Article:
Half of large businesses ‚ under investigation‚ at any time ‚ and one in ten small businesses, HMRC claim
The Treasury Committee began its inquiry into tax avoidance and evasion this week (17), with a session with two witnesses: David Richardson, Interim Director-General, Customer Strategy and Tax Design, HMRC and Esther Wallington, Chief People Officer, HMRC.
Parliament and tax reliefs
Tax reliefs are always a potential ‚ honeypot‚ for promoters, said David Richardson, but most of those reliefs have anti‚ ëavoidance clauses in them and they now have the general anti‚ ëabuse provision to deal with abuse. Richardson said schemes that describe themselves as film schemes are not using the film scheme relief at all, for example Eclipse schemes were about tax relief on borrowing and the Ingenious film scheme about creating a trading loss set sideways against other income.
Richardson denied an assertion by Chair John Mann that HMRC ‚ loves‚ to go after the ‚ sole trader, the white van man, the person running a childcare business from home‚ as opposed to the wealthiest. The HMRC director general said one in two of every large business is under investigation by HMRC at any one time and, last year, the tax authority collected £8 billion in compliance yield from large business. ‚ If you look at small businesses, the number of businesses under investigation at any time is about one in 10‚ , he said.
The number of avoidance cases currently open is about 80,000, with some of the cases going back about 10 years.
HMRC have tripled the flow of cases going into litigation, and now has 75 per cent of the ‚ value in schemes‚ either in litigation or about to go into litigation. Richardson expects that HMRC would be able to settle a number of the 25 per cent that are not in litigation with follower notices off the back of cases that they would hope to win in the courts.
What is important with the tax gap is the trend, said Richardson, but the tax gap figure is unlikely to be 100 per cent accurate, he admitted.
Trends in avoidance schemes
HMRC set up a new directorate four years ago to deal with marketed avoidance. Richardson said: ‚ If you go back to 2005‚ ë06, we were notified of something like 600 schemes. Last year we were notified of 15, so there has been a huge fall in the number of marketed schemes. As for the big schemes, like film schemes, which are the ones that are commonly reported on, because they are the ones that we have been tackling and litigating from the past, there are no equivalents of those schemes around now.‚ Schemes in the employment sector are still going on, however.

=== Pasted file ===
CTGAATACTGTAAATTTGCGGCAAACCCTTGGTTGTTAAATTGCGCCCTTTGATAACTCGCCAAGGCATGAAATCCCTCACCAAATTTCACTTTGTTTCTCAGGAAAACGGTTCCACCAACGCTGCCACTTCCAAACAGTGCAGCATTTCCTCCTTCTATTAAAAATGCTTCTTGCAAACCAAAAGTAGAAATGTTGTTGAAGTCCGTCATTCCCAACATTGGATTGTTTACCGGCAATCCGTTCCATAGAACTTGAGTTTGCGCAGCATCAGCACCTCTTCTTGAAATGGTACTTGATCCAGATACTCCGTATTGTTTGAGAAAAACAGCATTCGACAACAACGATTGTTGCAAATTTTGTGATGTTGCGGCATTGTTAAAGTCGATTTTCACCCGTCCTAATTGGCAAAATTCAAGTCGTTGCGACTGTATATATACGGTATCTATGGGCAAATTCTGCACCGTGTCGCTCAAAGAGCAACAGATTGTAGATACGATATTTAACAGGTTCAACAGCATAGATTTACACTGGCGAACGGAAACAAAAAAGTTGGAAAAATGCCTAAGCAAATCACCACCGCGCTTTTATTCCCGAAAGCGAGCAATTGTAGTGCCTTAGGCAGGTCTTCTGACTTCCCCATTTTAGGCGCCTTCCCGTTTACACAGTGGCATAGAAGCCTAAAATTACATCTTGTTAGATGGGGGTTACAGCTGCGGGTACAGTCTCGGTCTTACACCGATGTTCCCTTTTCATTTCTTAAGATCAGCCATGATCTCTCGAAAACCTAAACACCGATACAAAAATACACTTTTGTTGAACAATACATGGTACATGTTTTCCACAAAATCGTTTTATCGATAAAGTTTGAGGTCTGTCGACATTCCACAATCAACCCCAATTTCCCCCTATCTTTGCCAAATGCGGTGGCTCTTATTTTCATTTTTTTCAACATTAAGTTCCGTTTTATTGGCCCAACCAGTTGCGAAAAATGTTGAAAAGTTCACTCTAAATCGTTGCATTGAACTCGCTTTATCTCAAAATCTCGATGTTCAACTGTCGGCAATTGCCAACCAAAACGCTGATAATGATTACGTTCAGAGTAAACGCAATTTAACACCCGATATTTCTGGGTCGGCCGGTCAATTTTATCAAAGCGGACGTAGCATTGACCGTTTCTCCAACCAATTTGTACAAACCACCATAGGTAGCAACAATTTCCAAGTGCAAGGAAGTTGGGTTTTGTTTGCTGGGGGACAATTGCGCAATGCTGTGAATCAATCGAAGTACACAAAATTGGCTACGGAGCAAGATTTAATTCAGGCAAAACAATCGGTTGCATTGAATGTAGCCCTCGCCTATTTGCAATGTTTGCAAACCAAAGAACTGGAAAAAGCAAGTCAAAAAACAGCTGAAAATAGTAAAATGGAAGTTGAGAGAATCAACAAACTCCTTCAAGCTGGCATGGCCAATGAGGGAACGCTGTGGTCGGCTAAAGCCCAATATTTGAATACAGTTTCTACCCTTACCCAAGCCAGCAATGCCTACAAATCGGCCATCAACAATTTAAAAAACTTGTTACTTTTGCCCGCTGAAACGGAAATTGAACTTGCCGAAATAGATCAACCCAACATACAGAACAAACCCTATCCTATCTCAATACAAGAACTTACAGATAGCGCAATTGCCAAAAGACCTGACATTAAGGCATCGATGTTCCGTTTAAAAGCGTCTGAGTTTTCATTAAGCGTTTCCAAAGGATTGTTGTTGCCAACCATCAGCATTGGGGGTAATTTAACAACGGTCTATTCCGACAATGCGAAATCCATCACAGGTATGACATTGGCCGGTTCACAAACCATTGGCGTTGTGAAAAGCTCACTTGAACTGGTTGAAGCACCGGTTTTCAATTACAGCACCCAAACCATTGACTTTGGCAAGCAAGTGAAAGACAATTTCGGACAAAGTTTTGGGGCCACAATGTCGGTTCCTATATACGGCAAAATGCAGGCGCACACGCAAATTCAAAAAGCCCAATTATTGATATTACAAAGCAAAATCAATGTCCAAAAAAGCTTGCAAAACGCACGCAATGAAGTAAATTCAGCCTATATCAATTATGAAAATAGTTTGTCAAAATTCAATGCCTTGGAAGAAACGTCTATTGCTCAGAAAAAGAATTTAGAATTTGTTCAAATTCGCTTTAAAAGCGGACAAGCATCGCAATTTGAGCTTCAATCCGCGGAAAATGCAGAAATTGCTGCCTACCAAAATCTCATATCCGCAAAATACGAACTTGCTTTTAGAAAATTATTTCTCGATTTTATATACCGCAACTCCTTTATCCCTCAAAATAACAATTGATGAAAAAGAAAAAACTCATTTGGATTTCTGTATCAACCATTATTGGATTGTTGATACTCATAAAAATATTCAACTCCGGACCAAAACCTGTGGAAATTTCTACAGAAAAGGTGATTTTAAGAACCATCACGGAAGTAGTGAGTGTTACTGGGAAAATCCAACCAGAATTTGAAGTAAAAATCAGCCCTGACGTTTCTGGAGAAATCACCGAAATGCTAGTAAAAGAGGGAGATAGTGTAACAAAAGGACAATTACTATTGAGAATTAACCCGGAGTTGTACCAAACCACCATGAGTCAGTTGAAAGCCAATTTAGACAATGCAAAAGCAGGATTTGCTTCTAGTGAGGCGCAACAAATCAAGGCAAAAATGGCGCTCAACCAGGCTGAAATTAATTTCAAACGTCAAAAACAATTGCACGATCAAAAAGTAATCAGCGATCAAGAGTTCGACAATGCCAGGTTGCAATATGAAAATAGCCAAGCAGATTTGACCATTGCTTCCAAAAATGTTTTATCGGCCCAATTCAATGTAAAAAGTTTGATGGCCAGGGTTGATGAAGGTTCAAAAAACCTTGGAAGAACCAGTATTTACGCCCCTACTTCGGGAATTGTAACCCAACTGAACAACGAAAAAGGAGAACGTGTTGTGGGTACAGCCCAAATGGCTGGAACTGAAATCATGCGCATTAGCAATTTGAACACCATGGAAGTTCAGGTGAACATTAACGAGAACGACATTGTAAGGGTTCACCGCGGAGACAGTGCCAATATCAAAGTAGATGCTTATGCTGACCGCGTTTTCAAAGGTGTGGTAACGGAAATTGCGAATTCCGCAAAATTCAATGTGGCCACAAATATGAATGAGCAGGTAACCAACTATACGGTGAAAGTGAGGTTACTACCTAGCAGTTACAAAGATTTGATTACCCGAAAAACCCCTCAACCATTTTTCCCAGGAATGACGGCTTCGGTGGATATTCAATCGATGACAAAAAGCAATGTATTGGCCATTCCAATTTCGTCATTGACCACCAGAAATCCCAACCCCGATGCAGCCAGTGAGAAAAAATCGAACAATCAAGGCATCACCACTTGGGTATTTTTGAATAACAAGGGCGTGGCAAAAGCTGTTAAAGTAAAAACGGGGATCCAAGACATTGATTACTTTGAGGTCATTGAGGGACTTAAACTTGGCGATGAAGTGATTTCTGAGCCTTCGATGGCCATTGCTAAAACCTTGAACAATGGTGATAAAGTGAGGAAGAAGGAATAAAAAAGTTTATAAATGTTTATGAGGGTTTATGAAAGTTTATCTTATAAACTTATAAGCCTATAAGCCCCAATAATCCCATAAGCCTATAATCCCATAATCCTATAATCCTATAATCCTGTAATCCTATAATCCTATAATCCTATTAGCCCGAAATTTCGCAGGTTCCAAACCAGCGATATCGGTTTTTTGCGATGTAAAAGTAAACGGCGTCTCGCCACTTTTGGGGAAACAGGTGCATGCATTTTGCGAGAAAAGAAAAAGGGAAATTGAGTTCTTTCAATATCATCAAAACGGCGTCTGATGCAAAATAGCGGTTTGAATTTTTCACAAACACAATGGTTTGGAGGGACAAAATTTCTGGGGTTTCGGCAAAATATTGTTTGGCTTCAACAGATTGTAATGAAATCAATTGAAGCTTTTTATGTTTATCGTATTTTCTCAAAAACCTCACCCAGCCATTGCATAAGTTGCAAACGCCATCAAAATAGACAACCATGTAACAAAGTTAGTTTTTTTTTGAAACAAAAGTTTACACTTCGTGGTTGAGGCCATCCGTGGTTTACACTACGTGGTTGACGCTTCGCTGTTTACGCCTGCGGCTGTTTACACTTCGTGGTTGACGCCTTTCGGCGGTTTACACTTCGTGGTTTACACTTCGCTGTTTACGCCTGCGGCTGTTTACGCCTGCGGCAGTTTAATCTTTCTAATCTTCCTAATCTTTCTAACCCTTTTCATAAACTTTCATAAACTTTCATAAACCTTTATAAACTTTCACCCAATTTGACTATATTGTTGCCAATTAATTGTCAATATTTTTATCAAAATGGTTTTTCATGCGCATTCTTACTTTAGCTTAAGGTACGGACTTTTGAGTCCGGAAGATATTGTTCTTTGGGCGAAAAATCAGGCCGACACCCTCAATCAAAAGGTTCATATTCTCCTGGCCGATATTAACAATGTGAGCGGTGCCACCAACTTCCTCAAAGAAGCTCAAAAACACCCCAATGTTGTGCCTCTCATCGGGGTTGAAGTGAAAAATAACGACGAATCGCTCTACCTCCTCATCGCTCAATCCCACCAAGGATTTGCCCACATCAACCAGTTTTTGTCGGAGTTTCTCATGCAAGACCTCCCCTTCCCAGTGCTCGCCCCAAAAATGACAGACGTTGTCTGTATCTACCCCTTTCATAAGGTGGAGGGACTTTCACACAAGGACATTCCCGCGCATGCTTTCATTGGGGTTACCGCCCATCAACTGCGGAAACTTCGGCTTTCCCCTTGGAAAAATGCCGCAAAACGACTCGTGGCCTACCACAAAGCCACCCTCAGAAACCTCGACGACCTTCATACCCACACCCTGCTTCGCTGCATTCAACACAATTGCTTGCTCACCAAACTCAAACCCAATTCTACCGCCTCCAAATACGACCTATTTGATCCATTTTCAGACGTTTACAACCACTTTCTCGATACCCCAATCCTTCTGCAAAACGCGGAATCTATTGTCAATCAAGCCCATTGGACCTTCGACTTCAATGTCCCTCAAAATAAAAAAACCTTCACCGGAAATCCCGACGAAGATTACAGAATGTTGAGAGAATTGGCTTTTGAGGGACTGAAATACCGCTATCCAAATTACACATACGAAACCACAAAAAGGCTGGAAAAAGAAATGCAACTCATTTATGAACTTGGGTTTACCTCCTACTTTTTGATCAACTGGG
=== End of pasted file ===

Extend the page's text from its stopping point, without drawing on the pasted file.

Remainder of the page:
You will now not find the large accountancy firms promoting to clients the sorts of schemes that were around in the past, Richardson said, with promoters of new schemes pushing them out via small high street accountants. The Crown dependencies and overseas territories feature in some of those schemes. ‚ With offshore situations, it is the information that is the challenge. The previous attempts we have made have given us partial information, which is why they have not always produced as much money as is probably owing. That is why the common reporting standard is such a big step forward, in terms of giving us systematic worldwide data on people trying to evade tax.‚ He said the penalty for enablers of avoidance schemes is also a ‚ fundamental‚ help.
The diverted profits tax, which was introduced in April 2015, has so far yielded about £280 million - HMRC think it will raise about £1.3 billion by 2020.
In the avoidance space, HMRC have pretty well got the ‚ full hand‚ that they have been looking for as a result of measures that have been introduced over the last five or six years, said Richardson. Probably the biggest game changer is accelerated payment notices which ‚ has had a seriously large dampening effect on new avoidance‚ , he added.
Richardson explained to Mann that HMRC‚ s compliance staff are based all around the country which is one of the‚ inefficiencies‚ they have. ‚ If you take counter‚ ëavoidance, where there are about 1,300 people (with no vacancies), they are currently in around 60 different offices. One of the benefits we will get from the regional centre programme is having teams that are much more coherent in size and provide better careers.‚ Mann wanted to know about the governance of these 1,300 staff. He was told the Treasury sets an annual target in terms of compliance yield for HMRC but individuals will not normally have a personal target but rather a flexible team target (work in teams of 20 people).
In the year just gone, HMRC recruited around 4,600 people, added Esther Wallington.